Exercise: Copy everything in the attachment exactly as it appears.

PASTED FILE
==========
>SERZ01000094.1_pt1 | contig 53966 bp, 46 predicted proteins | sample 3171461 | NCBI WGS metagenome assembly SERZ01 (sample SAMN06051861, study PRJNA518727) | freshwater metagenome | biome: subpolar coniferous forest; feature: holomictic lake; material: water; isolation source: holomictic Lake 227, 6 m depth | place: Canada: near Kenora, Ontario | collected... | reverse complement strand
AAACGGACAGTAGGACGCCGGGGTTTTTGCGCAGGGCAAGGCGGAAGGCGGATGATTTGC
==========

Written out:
>SERZ01000094.1_pt1 | contig 53966 bp, 46 predicted proteins | sample 3171461 | NCBI WGS metagenome assembly SERZ01 (sample SAMN06051861, study PRJNA518727) | freshwater metagenome | biome: subpolar coniferous forest; feature: holomictic lake; material: water; isolation source: holomictic Lake 227, 6 m depth | place: Canada: near Kenora, Ontario | collected... | reverse complement strand
AAACGGACAGTAGGACGCCGGGGTTTTTGCGCAGGGCAAGGCGGAAGGCGGATGATTTGC